• Demonstrate an ability to function effectively on a team whose members together provide leadership, create a collaborative and inclusive environment, establish goals, plan tasks, and meet objectives.
  • Demonstrate an ability to develop and conduct appropriate experimentation, analyze and interpret data, and use engineering judgment to draw conclusions.
  • Demonstrate an ability to acquire and apply new knowledge as needed, using appropriate learning strategies.
 

Biology and Biotechnology

The biology and biotechnology program at Endicott offers students a progressive education comprised of cutting-edge technical training within a comprehensive curriculum framework. Bio/biotech lecture and laboratory courses combine modern biology and chemistry with an emphasis on high technology. The curriculum is designed to provide the knowledge and the methodological skills needed for success in this important and broad field. 

Biotechnology is considered by many to be the third technological revolution. Like the industrial revolution and the revolution in information technology, biotechnology is expected to change the world. Discoveries and applications in the field contribute to health and medicine, food and nutrition, energy solutions, nanotechnology, environmental cleanup and management, biological warfare preparedness, forensics, agriculture, and more.

Graduates of the program will find exciting career opportunities in the rapidly expanding biotech and pharmaceutical industries. Students may choose to participate in the Pre-Medical/Pre-Health Professional Program that will prepare them with the prerequisites for post graduate studies in medicine, dentistry, veterinary medicine, or other health professional programs. Please see the “Special Programs” section of the catalog for further information.

Examples of Internships include:

  • Adeptrix Corp.
  • Animal Hospital of Nashua
  • Beth Israel Deaconess Medical Center
  • Beverly Hospital
  • CCDC Soldier Center
  • EMD Serono
  • Genomic Expression
  • IVIVA Medical
  • Lahey Hospital
  • Massachusetts General Hospital
  • New England Biolabs
  • Sage Science
  • Seacoast Science Center
  • Tufts Medical Center
  • uniQure
  • Zoo New England

Continuation in the Program

Bio/biotech students are expected to maintain a GPA within the major of 2.5.

  


Biology and Biotechnology Major (Bachelor of Science)


Curriculum Requirements - Total Credits Required: 129-133


Freshman - Credits: 34


  • Individual and Society General Education Requirement    (Cr. 3)
  • Free Elective (Cr. 3)

Sophomore - Credits: 32-33


  • Aesthetic Awareness and Creative Expression General Education Requirement    (Cr: 3)
  • Global Issues General Education Requirement    (Cr: 3)
  • Literary Perspectives General Education Requirement   (Cr: 3)
  • Biology/Biotechnology Electives    (Cr: 3-4)
  • Elective  (Cr: 3)

Junior - Credits: 33-35


  • Values and Ethical Reasoning General  Education Requirement   (Cr: 3)
  • World Cultures General Education Requirement   (Cr: 3)
  • General Education Requirement Electives   (Cr: 6)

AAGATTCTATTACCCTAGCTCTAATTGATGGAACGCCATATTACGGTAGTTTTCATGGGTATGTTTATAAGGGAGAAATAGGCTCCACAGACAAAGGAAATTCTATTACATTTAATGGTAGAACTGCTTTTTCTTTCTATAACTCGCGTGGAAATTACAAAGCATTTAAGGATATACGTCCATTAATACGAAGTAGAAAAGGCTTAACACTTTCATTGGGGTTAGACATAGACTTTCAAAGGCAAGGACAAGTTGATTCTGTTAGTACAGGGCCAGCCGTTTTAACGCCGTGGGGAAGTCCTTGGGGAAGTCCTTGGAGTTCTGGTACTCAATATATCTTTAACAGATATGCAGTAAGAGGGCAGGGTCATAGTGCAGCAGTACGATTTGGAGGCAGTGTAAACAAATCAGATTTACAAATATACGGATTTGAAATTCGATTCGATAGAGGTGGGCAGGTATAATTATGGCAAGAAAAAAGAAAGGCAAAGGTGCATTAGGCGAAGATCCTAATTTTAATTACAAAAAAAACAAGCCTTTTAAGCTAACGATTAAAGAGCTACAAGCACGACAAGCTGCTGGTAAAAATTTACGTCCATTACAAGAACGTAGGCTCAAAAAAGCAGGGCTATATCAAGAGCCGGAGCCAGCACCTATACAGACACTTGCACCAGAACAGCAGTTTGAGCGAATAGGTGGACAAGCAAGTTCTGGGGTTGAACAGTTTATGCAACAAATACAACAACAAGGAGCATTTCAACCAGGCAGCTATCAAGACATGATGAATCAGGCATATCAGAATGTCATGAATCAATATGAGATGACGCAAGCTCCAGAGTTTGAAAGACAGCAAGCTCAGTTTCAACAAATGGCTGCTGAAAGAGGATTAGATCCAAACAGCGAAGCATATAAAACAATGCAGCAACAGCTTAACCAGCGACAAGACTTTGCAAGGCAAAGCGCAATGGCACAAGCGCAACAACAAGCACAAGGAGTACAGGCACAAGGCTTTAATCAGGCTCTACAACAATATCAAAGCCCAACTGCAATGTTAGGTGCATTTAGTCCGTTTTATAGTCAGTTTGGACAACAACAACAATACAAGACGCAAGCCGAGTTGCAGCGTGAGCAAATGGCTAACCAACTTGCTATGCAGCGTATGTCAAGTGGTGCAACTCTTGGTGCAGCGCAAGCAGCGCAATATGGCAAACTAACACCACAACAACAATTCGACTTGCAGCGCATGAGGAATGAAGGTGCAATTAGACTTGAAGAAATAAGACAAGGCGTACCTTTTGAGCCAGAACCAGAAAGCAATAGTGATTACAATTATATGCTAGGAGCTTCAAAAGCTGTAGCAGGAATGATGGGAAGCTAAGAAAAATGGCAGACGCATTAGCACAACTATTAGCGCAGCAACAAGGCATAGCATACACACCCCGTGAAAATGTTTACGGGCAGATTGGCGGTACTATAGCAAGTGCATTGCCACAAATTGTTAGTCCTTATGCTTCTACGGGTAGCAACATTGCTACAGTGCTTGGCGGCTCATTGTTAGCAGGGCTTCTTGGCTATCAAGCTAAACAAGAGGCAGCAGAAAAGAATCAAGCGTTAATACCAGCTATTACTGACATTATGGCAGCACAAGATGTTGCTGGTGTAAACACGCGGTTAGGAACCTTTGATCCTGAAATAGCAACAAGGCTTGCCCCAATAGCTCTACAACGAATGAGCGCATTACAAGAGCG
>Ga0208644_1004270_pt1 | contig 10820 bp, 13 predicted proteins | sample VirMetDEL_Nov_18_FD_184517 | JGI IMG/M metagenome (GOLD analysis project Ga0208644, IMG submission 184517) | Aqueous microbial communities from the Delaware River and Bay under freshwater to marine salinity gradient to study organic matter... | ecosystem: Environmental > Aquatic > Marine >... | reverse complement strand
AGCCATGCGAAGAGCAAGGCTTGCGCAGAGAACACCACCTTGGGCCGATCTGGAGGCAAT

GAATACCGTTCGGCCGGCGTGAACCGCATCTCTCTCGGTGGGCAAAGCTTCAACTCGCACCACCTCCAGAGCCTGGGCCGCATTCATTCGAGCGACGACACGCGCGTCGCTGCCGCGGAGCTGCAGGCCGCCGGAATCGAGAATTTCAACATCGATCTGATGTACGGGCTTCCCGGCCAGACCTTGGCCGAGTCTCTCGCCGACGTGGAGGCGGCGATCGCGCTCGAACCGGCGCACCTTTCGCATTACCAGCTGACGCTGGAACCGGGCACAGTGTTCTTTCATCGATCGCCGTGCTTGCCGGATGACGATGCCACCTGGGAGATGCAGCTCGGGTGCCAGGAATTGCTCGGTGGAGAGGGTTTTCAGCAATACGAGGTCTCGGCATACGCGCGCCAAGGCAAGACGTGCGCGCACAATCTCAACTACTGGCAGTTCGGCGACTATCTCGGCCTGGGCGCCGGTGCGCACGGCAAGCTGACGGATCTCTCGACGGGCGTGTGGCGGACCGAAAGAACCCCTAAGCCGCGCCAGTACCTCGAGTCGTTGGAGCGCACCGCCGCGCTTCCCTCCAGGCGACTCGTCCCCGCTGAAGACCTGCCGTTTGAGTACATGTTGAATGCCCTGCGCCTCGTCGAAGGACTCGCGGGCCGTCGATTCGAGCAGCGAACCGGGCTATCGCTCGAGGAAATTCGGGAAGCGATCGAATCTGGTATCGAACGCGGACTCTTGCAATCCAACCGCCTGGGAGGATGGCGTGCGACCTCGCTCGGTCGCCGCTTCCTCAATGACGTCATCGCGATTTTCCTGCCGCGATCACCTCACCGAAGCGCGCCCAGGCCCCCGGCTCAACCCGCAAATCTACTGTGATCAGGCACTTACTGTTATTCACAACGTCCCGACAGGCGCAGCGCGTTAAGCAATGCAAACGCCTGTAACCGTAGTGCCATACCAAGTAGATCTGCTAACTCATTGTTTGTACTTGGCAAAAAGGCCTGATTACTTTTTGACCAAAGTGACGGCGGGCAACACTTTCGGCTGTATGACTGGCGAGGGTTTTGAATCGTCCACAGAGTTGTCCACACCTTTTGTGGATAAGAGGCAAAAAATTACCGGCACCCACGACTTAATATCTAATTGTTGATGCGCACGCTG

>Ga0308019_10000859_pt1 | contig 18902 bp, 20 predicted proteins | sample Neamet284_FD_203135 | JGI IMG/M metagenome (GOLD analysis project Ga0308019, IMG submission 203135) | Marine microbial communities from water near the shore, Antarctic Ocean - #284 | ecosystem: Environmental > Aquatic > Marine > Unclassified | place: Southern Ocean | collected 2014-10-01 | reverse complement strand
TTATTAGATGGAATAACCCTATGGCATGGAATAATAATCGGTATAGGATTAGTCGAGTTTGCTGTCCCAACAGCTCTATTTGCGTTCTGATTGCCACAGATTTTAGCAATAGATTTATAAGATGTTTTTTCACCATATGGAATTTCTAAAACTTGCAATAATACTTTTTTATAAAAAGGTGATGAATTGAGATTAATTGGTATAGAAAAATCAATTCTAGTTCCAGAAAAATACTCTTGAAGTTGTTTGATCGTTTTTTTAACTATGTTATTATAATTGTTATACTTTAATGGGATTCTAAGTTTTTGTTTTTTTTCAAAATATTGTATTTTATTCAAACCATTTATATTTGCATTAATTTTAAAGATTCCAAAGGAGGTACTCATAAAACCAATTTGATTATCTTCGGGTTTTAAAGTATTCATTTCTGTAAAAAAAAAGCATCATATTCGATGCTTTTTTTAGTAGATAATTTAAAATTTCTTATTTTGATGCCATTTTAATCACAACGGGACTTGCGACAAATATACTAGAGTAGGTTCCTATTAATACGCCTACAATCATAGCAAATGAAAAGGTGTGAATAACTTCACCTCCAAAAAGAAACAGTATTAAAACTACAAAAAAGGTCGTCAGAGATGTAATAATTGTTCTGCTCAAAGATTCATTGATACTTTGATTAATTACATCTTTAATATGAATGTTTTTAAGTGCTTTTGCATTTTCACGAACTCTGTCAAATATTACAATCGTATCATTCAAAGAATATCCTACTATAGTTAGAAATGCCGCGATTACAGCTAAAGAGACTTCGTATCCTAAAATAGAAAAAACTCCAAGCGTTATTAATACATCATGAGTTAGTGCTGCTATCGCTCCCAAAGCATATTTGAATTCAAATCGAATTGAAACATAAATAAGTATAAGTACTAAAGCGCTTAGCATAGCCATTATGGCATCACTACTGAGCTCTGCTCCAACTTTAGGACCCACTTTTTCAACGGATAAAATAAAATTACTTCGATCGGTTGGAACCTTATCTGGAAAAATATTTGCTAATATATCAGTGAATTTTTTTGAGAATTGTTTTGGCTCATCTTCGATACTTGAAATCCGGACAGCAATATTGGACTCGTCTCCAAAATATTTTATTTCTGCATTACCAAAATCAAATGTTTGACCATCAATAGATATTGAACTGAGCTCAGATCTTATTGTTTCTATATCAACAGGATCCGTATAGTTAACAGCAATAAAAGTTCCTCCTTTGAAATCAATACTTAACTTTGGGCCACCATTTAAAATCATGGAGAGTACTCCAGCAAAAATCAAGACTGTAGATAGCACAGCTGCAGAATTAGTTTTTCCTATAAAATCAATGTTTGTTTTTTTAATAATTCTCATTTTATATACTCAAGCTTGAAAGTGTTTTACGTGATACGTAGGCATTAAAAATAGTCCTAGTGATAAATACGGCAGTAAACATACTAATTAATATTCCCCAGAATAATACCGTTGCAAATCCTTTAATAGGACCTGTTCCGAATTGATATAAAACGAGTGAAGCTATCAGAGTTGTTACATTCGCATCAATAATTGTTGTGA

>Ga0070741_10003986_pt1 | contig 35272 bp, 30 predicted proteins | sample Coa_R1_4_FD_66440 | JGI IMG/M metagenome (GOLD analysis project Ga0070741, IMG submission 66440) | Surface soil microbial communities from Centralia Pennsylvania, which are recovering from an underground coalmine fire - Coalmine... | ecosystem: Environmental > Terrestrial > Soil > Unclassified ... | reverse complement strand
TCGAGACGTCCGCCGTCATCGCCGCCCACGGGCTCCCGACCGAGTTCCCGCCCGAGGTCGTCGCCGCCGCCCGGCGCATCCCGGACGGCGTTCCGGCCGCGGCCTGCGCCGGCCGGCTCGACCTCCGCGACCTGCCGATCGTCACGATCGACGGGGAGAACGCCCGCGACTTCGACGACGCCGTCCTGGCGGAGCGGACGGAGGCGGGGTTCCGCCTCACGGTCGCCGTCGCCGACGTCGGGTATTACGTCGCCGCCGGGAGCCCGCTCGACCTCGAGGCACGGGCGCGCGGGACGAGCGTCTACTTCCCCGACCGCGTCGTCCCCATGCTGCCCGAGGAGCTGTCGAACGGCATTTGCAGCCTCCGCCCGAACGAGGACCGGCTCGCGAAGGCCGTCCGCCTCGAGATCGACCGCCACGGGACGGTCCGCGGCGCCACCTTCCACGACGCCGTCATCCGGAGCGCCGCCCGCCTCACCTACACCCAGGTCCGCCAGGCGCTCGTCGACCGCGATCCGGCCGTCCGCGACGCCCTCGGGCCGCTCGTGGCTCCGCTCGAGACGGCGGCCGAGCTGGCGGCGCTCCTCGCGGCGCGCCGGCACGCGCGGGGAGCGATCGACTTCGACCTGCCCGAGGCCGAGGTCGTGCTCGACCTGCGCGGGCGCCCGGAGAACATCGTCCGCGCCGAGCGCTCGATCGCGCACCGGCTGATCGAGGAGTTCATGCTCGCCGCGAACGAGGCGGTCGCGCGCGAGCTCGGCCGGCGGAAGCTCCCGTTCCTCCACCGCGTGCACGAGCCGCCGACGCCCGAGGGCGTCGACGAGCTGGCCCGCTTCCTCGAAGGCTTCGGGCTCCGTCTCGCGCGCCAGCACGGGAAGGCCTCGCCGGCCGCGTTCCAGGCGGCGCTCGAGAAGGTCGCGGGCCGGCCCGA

• Biology/Biotechnology Electives   (Cr: 6-8)
  • Elective   (Cr: 3)

Senior - Credits: 30-31


  • Bio/Biotech Elective  (Cr: 3-4)
  • General Education Electives   (Cr: 6)
    (must be above the 100 level)
  • Elective  (Cr: 3)

Learning Outcomes


Upon completion of the biology/biotechnology program, students will:

  • Demonstrate the critical inquiry and analysis skills needed to engage constructively in intellectual discourse within the major discipline.
  • Communicate effectively in written form within the conventions of the major discipline.
  • Design studies and conduct experiments in internship and laboratory settings that utilize appropriate and safe techniques when working in a laboratory and professional settings.
  • Apply quantitative reasoning to problems within the major discipline.
  • Demonstrate familiarity with core concepts in the major discipline: evolution; structure-function relationships; information flow, exchange, and storage; pathways and transformations of energy and matter; interconnectedness of living systems.
  • Demonstrate the ability to successfully apply and adapt curricular learning to the internship experience.
 


Biology and Biotechnology Major/Secondary Education Teacher Licensure Concentration (Bachelor of Science)


Biology majors can pursue Massachusetts state licensure by adding the secondary education concentration. In doing so, they can become licensed in the state of Massachusetts to teach grades 8-12. Students in the secondary education concentration complete freshmen and sophomore internships in a range of school settings, followed by a junior year pre-practicum and senior year full-practicum experience. Upon graduation, Endicott education students have completed all of the requirements necessary to apply for an initial license in the state of Massachusetts and are eligible to pursue licensure in many other states.

The secondary education concentration consists of 7 courses plus a full-semester practicum. It has been approved by the Massachusetts Department of Elementary and Secondary Education. For more information see the School of Education’s Secondary Education Teacher Licensure section of the Catalog.